cet

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French[edit]

Etymology[edit]

From Middle French cest, from Old French cist, from Latin ecce + iste.

Pronunciation[edit]

Determiner[edit]

cet

  1. this
    • 1837 Louis Viardot, L’Ingénieux Hidalgo Don Quichotte de la Manchefr.Wikisource, translation of El ingenioso hidalgo Don Quijote de la Mancha by Miguel de Cervantes Saavedra, Chapter I:
      Or, il faut savoir que cet hidalgo, dans les moments où il restait oisif, c’est-à-dire à peu près toute l’année, s’adonnait à lire des livres de chevalerie....
      Yet, it must be known that this hidalgo, in the moments where he remained idle, that is to say just about the whole year, devoted himself to reading books of chivalry....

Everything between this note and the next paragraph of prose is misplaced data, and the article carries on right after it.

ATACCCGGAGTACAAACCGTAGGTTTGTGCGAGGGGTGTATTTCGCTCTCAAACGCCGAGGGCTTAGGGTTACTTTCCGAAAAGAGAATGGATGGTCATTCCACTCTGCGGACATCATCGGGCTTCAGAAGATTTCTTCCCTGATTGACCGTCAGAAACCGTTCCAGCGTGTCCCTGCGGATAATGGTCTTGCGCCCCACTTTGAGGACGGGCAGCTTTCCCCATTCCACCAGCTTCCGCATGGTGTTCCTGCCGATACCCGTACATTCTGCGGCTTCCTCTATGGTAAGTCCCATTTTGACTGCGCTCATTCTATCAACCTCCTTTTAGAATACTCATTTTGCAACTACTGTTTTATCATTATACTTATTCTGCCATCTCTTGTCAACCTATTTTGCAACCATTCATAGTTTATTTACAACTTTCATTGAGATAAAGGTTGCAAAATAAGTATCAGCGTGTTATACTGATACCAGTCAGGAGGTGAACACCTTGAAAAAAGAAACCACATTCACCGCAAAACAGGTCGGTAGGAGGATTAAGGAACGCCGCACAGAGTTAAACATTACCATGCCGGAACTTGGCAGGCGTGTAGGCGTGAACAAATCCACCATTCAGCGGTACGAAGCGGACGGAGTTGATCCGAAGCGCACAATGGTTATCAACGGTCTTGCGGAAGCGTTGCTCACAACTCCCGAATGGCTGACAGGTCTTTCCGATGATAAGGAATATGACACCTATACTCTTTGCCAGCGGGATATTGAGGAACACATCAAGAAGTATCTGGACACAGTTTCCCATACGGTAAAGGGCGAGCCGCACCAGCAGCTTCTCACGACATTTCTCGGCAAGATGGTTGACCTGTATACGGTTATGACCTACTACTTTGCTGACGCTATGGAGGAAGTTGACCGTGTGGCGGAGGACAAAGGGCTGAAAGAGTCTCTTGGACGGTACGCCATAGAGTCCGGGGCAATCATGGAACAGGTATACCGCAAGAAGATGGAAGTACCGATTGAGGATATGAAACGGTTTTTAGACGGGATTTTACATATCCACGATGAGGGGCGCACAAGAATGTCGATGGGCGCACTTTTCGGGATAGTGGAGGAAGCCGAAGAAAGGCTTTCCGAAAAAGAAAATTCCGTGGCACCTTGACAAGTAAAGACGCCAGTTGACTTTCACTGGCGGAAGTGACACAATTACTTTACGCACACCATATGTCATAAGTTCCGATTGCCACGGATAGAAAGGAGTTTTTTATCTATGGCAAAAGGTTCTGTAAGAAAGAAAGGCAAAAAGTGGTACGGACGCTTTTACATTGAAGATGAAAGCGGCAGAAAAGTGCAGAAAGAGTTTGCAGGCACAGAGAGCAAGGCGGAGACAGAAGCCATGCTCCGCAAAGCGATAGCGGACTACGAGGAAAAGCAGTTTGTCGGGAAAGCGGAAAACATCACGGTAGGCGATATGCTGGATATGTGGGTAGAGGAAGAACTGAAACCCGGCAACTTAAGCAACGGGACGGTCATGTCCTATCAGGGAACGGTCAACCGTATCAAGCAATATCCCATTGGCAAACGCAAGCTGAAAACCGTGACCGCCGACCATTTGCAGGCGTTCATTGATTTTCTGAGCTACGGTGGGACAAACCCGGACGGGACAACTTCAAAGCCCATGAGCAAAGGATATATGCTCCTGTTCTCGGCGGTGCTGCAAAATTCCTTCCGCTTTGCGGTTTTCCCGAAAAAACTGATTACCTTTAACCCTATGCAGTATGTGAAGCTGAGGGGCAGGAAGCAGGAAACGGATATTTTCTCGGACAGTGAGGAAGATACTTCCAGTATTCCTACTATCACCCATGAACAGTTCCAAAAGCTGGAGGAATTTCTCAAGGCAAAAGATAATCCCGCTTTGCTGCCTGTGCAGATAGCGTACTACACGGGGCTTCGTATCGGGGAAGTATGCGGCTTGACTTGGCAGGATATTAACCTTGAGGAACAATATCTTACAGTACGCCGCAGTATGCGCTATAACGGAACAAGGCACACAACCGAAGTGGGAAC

Usage notes[edit]

  • used before a masculine noun starting with a vowel or a mute h

Synonyms[edit]

  • ce (used before a masculine noun not starting with a vowel)

Anagrams[edit]


Hungarian[edit]

Hungarian Wikipedia has an article on:

Wikipedia hu

Etymology[edit]

Borrowing from Latin cētus.

Pronunciation[edit]

Noun[edit]

cet (plural cetek)

  1. whale

Declension[edit]

See also[edit]


Old Irish[edit]

Etymology[edit]

Borrowing from Latin licet.

Adjective[edit]

cet

  1. permissible

Noun[edit]

cet n

  1. permission